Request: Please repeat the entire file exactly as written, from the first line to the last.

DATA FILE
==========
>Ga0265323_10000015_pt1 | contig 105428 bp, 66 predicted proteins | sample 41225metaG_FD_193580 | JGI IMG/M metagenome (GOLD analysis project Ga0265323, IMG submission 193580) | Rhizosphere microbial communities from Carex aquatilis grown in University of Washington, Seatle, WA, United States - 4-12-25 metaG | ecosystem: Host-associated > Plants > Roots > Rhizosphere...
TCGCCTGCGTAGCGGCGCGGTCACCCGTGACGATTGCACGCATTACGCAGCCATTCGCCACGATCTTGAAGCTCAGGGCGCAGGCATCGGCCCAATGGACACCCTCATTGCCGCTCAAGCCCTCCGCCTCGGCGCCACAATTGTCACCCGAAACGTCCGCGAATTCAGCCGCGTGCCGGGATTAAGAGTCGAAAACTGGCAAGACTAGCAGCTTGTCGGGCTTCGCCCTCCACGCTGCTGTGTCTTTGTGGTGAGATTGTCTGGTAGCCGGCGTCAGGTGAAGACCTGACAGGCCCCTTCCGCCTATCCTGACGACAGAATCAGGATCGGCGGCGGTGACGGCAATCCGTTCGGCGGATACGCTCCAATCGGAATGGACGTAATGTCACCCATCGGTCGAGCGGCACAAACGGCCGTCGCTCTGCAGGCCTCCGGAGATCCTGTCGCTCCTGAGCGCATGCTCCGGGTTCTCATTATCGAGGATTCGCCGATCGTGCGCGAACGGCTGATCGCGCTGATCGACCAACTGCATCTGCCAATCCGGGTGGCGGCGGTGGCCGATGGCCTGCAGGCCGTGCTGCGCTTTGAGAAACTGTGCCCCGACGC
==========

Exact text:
>Ga0265323_10000015_pt1 | contig 105428 bp, 66 predicted proteins | sample 41225metaG_FD_193580 | JGI IMG/M metagenome (GOLD analysis project Ga0265323, IMG submission 193580) | Rhizosphere microbial communities from Carex aquatilis grown in University of Washington, Seatle, WA, United States - 4-12-25 metaG | ecosystem: Host-associated > Plants > Roots > Rhizosphere...
TCGCCTGCGTAGCGGCGCGGTCACCCGTGACGATTGCACGCATTACGCAGCCATTCGCCACGATCTTGAAGCTCAGGGCGCAGGCATCGGCCCAATGGACACCCTCATTGCCGCTCAAGCCCTCCGCCTCGGCGCCACAATTGTCACCCGAAACGTCCGCGAATTCAGCCGCGTGCCGGGATTAAGAGTCGAAAACTGGCAAGACTAGCAGCTTGTCGGGCTTCGCCCTCCACGCTGCTGTGTCTTTGTGGTGAGATTGTCTGGTAGCCGGCGTCAGGTGAAGACCTGACAGGCCCCTTCCGCCTATCCTGACGACAGAATCAGGATCGGCGGCGGTGACGGCAATCCGTTCGGCGGATACGCTCCAATCGGAATGGACGTAATGTCACCCATCGGTCGAGCGGCACAAACGGCCGTCGCTCTGCAGGCCTCCGGAGATCCTGTCGCTCCTGAGCGCATGCTCCGGGTTCTCATTATCGAGGATTCGCCGATCGTGCGCGAACGGCTGATCGCGCTGATCGACCAACTGCATCTGCCAATCCGGGTGGCGGCGGTGGCCGATGGCCTGCAGGCCGTGCTGCGCTTTGAGAAACTGTGCCCCGACGC